Review of the Architects Registration Board system released

A government review of the Architects Registration Board (ARB) has concluded that there is still a need for light touch regulation of British architects.

In 1997, Parliament established ARB to regulate the architectural profession in the UK, deciding what qualifications a person needs to work professionally as an architect in the country. ARB also maintains the register for those that met the qualification criteria, while acting as an independent body to hear any allegations made against architects on its books.

This spring, the Department for Communities and Local Government, which has overall responsibility for ARB, launched the review. For the first part of the assessment, the department called for evidence to determine whether the regulation of architects in the UK was still necessary.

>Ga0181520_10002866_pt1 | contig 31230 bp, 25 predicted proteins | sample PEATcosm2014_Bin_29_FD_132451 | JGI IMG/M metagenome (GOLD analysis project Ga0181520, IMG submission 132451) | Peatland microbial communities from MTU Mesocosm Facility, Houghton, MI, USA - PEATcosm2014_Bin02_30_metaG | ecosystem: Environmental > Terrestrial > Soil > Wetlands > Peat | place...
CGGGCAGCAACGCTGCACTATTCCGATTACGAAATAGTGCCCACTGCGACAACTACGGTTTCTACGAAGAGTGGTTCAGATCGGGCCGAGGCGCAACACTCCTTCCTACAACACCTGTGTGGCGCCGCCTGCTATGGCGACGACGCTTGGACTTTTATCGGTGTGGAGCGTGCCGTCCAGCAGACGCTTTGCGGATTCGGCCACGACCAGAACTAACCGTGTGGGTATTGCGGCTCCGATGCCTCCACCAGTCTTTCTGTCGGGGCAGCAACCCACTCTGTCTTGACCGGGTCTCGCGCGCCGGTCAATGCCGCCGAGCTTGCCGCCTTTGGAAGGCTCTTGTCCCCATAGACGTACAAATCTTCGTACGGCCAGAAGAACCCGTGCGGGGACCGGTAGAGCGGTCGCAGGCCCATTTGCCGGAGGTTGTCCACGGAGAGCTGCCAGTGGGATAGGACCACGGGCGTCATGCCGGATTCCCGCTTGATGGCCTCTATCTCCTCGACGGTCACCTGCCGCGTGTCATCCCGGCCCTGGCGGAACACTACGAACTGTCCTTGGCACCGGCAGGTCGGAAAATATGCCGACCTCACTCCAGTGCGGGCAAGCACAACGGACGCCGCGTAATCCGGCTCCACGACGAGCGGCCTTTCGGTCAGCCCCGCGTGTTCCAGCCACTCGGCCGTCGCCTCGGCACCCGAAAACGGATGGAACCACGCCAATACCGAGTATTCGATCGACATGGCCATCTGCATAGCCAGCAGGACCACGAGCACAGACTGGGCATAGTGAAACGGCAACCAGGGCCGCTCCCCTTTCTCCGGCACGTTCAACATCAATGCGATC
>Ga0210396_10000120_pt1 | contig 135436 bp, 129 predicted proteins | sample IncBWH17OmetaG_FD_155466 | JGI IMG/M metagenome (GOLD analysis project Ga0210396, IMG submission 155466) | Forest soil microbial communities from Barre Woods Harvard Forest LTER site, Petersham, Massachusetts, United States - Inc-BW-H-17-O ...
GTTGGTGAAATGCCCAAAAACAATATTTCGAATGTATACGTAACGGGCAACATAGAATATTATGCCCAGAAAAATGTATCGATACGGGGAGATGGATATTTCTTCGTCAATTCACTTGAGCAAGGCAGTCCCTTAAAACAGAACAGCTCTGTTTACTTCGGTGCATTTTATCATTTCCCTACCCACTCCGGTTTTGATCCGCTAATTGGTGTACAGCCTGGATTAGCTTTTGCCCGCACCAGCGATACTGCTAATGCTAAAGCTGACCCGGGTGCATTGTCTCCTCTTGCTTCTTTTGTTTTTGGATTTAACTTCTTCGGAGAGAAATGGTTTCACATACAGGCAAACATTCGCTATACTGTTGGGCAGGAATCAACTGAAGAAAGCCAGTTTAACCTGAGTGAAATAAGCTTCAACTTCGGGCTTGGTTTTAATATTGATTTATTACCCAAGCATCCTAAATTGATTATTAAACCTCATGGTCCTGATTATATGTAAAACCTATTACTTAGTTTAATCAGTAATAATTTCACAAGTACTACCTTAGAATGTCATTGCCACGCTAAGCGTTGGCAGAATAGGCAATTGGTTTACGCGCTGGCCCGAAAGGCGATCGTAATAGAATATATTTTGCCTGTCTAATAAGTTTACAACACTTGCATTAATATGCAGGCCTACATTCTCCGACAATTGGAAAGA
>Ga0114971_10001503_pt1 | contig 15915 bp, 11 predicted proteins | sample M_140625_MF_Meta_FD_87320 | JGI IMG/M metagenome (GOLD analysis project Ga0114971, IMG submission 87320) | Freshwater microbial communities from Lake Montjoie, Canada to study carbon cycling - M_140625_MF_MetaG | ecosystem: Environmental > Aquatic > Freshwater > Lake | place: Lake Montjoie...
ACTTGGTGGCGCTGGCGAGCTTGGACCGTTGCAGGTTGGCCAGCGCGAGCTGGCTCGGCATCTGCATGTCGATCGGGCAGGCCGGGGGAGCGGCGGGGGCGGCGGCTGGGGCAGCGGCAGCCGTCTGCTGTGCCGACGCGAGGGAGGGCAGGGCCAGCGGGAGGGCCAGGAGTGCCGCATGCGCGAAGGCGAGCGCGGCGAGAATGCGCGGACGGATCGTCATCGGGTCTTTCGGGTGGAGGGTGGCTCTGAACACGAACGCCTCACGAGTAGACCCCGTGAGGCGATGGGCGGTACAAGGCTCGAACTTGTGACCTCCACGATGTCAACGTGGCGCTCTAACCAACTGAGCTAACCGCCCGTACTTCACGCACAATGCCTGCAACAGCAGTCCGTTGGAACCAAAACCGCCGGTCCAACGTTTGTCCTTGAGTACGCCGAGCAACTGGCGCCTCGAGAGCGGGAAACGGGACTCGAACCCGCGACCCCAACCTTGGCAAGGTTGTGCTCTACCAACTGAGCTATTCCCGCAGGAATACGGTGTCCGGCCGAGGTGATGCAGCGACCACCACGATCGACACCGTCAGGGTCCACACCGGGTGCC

The current president of the Royal Institute of British Architects (RIBA), Stephen Hodder, said:

“I want to see effective streamlined maintenance of statutory protection of the title ‘architect’, one that offers value for money for architects, reduces unhelpful bureaucracy for architects and schools of architecture and offer proper protection for the British consumer.”

For the foreseeable future, architects on the Wirral and other parts of the UK will continue to register with ARB, and be regulated by the organisation. The second phase of the review has already started, and will identify opportunities to simplify regulations. The aim is to find a way to ensure that British architects can compete on a level playing field with their counterparts in the European Union.

The possibility of moving responsibility of the register to another organisation, such as RIBA, is also being considered.

Posted by Adam Lloyd
November 26, 2014

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